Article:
How To Override Hotel Thermostat Settings (Updated September, 2023)

by SharonKurheg

As we wrote a while back, modern hotel thermostats are, in a word, a pain. Well over a decade ago, we noticed the kind of thermostat where you were supposed to put your room key into a slot to keep the air conditioning (and sometimes the electricity!) running, which meant when you were out of the room, your A/C wouldn’t run and when you got back, the room would be uncomfortable. That one was easy to override because just about ANY card worked in the slot ;-).

As modern technology got more advanced, they started building motion sensors into hotel thermostats, which meant that not only did you have to be in the room for the A/C to work, you had to be moving around…so if you were sleeping and woke up in the middle of the night, the room could be uncomfortable because unless they were sleepwalking, no one had moved around in several hours.

And then there are the thermostats with upper or lower limits that you can’t bypass so the room won’t get warmer or colder than the hotel wants. Oh great, that way we can be uncomfortable in our room while we’re wide awake, too!

Fortunately, electronic-savvy travelers have made it their business to figure out how to override these nuisance thermostats so we can be in our hotel rooms more comfortably. Here are some hacks we’ve found (only found; we haven’t “invented” any) for some of the most popular brands at some of the more popular hotels:

NOTE #1: Of course, the hotels don’t want you to mess with their thermostats. Besides potentially using up more energy than the hotel intended, you run the risk of breaking their thermostat, like these people did – and frankly, the hotel may or may not hold you responsible for the repair bill. Your Mileage May Vary as to whether it’s a good idea or not to try to bypass the controls set by the hotel – but if you think it’s OK, here are some ways to do it.

NOTE #2: Some of these suggestions are older than others and hotels may have updated some controls. We make no guarantees they still work, but hey, it’s worth a try, right?

NOTE #3: It’s possible that some of these thermostat units are intended for houses, not hotels. We still added them, just in case. After all, some people rent houses, right?

NOTE #4: Some of the hotlinks aren’t working. Sorry about that; not my fault. If the one(s) you want to see isn’t/aren’t working, please cut and paste the URL into your browser.

Here we go…


Some of these videos specify what hotel brands use a particular brand of thermostat, some don’t. This one one of the latter. None of my research told me what hotels use an Alerton, but if you ever come across one… 😉


These are “below the window” units you see in some motel and hotel rooms, where the settings are in the unit.

Alternate AMANA PTAC

The older Amana PTAC units don’t need as much work to override the thermostat, as I discovered during a recent trip to a Candlewood Suites that had such a unit. Click here to see how easy it is.


These are frequently found in Holiday Inn Express – they’re specifically wall units without a motion sensor.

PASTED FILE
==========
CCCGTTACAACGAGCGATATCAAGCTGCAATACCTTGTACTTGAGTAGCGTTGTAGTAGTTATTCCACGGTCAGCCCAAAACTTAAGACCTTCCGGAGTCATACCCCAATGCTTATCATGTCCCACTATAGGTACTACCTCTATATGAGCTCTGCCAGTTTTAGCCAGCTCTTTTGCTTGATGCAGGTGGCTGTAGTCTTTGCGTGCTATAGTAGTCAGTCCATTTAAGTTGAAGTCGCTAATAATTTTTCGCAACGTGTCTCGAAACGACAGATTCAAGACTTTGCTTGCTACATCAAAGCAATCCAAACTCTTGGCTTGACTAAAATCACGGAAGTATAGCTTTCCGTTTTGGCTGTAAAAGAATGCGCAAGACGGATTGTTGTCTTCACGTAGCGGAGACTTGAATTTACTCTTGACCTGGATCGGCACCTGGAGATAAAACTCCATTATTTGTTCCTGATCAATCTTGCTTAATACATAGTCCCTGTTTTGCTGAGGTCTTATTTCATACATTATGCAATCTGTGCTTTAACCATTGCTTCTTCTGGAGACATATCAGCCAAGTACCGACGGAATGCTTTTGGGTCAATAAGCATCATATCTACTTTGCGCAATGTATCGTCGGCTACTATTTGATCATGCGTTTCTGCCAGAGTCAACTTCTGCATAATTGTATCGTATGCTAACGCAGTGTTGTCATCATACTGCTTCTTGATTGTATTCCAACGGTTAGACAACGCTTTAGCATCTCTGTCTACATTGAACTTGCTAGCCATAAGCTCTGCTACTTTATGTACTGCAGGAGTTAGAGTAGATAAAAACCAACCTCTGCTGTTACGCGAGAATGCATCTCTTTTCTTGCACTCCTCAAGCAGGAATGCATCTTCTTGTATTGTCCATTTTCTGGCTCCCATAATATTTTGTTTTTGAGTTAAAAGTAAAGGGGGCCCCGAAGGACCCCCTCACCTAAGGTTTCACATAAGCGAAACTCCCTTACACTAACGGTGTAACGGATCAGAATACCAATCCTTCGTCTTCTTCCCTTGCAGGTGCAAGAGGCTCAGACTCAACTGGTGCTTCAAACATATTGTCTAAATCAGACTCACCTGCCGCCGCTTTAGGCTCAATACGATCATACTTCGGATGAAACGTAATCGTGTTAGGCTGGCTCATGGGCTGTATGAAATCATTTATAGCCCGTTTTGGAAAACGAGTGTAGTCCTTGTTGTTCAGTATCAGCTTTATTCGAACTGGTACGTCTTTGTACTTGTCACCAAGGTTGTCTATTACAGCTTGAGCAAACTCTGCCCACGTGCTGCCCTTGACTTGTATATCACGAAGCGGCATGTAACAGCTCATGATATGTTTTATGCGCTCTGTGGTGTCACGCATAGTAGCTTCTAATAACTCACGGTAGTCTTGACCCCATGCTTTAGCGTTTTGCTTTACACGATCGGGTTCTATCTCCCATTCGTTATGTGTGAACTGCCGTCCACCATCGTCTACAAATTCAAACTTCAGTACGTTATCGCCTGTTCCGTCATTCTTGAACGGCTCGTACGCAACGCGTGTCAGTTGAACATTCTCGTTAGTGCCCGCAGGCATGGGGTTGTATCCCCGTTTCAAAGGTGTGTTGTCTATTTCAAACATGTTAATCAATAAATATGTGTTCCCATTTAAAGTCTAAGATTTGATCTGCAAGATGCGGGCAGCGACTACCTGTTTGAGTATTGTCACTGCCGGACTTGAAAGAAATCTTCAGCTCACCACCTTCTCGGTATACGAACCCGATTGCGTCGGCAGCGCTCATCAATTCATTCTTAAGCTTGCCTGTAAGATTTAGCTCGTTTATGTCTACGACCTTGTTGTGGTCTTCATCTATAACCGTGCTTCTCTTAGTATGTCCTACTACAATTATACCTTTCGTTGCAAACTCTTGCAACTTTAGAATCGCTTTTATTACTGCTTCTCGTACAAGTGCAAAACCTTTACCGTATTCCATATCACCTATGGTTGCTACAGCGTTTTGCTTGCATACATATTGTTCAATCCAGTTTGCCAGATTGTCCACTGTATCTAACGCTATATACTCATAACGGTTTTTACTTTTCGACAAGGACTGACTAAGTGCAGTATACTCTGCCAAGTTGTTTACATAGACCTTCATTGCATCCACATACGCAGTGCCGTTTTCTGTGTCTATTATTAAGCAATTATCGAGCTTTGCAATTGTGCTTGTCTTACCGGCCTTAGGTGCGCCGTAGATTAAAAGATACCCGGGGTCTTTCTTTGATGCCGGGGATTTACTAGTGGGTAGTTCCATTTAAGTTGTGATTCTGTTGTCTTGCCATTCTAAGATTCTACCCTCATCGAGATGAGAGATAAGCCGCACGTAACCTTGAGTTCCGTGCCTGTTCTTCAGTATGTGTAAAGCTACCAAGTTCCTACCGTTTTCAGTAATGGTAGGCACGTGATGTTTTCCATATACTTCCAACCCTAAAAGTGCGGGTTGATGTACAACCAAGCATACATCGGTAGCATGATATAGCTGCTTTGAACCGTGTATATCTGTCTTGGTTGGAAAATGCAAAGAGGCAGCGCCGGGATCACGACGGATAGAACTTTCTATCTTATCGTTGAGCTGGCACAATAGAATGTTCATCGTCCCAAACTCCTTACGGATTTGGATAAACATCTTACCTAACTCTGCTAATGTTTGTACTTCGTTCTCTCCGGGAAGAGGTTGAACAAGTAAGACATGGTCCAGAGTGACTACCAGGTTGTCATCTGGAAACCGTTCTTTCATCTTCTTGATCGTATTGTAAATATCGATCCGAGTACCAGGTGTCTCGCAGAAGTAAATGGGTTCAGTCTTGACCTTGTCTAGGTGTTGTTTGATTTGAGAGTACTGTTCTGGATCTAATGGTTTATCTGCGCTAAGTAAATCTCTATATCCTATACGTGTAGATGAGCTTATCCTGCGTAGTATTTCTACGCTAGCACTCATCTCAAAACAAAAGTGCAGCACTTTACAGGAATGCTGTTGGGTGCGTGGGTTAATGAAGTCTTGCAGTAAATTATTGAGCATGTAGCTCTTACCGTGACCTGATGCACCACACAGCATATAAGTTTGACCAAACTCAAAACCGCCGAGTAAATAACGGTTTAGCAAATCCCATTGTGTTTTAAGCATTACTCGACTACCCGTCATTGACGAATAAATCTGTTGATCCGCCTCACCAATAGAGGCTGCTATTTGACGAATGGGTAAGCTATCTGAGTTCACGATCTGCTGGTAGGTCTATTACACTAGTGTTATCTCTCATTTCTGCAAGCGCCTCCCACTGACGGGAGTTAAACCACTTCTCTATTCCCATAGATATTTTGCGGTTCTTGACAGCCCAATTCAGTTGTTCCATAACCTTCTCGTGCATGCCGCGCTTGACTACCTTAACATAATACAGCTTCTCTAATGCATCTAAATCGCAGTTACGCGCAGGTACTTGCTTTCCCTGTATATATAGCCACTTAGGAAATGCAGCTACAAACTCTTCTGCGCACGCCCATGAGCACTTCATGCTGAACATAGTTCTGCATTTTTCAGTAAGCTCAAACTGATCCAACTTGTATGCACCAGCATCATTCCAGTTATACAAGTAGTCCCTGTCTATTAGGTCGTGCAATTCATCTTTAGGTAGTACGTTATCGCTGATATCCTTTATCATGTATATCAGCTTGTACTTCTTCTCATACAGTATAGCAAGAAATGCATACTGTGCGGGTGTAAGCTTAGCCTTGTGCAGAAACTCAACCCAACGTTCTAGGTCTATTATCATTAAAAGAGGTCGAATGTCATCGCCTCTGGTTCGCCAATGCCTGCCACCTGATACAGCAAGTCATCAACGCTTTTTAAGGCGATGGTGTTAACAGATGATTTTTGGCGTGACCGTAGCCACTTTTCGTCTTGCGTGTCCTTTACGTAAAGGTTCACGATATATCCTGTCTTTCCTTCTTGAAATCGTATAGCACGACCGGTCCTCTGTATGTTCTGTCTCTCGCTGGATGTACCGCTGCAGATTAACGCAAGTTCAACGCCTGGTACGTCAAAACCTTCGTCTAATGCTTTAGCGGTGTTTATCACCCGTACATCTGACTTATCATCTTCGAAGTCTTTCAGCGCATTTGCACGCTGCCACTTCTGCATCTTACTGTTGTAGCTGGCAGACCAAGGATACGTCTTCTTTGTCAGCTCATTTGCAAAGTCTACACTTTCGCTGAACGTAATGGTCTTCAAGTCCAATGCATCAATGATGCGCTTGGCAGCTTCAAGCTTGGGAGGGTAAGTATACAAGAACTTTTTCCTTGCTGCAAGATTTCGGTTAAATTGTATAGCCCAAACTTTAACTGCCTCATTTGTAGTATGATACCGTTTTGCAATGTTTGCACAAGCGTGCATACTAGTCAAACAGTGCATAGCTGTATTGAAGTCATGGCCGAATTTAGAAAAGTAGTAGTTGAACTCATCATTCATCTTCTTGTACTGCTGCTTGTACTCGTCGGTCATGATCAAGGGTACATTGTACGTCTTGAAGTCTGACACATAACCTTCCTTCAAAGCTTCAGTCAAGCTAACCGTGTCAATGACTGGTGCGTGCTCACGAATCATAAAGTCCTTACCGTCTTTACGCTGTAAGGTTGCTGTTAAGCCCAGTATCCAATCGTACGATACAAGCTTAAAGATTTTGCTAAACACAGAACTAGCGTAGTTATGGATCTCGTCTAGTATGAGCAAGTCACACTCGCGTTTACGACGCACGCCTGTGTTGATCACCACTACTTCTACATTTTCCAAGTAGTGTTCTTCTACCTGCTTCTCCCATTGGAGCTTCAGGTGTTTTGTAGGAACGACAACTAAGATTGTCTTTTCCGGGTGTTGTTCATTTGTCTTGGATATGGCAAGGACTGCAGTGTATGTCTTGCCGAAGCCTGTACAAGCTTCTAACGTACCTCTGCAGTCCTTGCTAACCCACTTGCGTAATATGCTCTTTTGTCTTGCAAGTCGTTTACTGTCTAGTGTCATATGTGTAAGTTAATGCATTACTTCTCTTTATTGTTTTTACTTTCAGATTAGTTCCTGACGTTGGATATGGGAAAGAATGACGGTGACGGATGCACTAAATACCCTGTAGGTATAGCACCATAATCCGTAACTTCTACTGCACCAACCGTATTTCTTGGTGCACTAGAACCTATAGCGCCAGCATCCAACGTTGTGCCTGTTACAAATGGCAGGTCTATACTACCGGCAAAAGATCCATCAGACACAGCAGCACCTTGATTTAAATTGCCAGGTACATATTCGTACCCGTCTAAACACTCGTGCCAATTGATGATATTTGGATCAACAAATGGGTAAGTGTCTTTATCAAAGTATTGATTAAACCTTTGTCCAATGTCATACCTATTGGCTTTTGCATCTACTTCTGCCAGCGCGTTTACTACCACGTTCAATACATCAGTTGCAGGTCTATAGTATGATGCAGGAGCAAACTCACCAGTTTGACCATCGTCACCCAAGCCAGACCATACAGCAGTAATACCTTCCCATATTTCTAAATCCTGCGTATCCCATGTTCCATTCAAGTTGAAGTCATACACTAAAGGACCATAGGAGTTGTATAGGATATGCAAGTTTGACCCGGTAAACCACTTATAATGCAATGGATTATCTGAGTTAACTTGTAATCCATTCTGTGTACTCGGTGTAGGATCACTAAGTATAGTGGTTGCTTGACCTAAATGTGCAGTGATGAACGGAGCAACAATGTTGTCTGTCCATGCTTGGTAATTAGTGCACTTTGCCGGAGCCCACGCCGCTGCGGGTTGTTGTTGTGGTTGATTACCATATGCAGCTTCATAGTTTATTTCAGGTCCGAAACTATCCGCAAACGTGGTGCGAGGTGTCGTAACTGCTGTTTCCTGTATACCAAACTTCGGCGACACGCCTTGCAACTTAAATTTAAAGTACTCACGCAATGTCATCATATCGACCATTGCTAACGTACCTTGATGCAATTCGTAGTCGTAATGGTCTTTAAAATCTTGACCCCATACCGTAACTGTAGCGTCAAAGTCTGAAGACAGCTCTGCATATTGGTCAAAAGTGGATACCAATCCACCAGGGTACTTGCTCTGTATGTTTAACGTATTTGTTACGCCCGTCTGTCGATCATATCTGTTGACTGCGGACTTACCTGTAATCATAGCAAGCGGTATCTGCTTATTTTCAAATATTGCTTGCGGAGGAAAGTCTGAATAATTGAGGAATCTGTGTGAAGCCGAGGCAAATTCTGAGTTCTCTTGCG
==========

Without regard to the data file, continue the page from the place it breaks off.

This is a different Amana unit, sometimes found in Holiday Inn Express hotels

And this works for some under the window Amana units so the fan stays on all the time:


There is a video of how to temporarily override a locked Braeburn thermostat:

However the Braeburn company conveniently shows you how to temporarily override their thermostat’s settings ON THEIR WEBSITE.


Some Marriott hotels, among others, use Carrier thermostats


Unfortunately, there is no way to reset a Chicago Controls thermostat. They’re pre-set to a certain temperature and there’s no override. 🙁


Some Holiday Inns use this brand of thermostat. This particular hack apparently overrides the motion sensor.


These instructions are specifically for the Emerson 1F83H-21NP


You can find these thermostats at some Hilton hotels. The direct YouTube link isn’t working for some reason, but you can click here to see it directly on YouTube.


This hack is said to stop the fan form cycling on an off

This one is specifically for Freidrich wall units


This video specifies Holiday Inn window units

This video specifies Motel 6 window units


This is for the FocusPro 5000 & 6000 brand of thermostat, which can be found in many hotels

The person who made this video says it’s used in Marriott hotels

This is for the Honeywell brand used in Premier Inn brand of hotels


This thermostat is sneaky because it doesn’t have a brand name on it. However on YouTube it’s identified as a HotelTech brand. They specified it for the Edina Park Plaza.


Frequently appearing in Hyatt and Sheraton hotels worldwide, Honeywell’s Incomm thermostats have an easily-activated ‘DON mode’ or ‘VIP mode’ that overrides the usual temperature limits.

This hack is specifically for the INNCOM E7 model, sometimes found at Hard Rock Hotels, Marriott, Element, Town Place Suites:

This is yet another INNCOM thermostat. This hack will supposedly giver you an override for both motion detection and temperature

Johnson Controls


This one has apparently helped quite a few people:


Lonix thermostats are used around the world. A writer at Australian Business Traveler posted a way to override them. Click here to check it out.


This isn’t really as much of an overrride as a way to make a LUX TX100e thermostat maintain a constant temperature


I couldn’t find any documentation on what hotels tend to use Mitsubishi thermostats. But here are the overrides for 2 models:

MITSUBISHI Generic/unlabeled version #1

MITSUBISHI Generic/unlabeled version #2

This YouTube link won’t work. Click here to see it on YouTube

MITSUBISHI Heavy Industries RC-E5 wall-mounted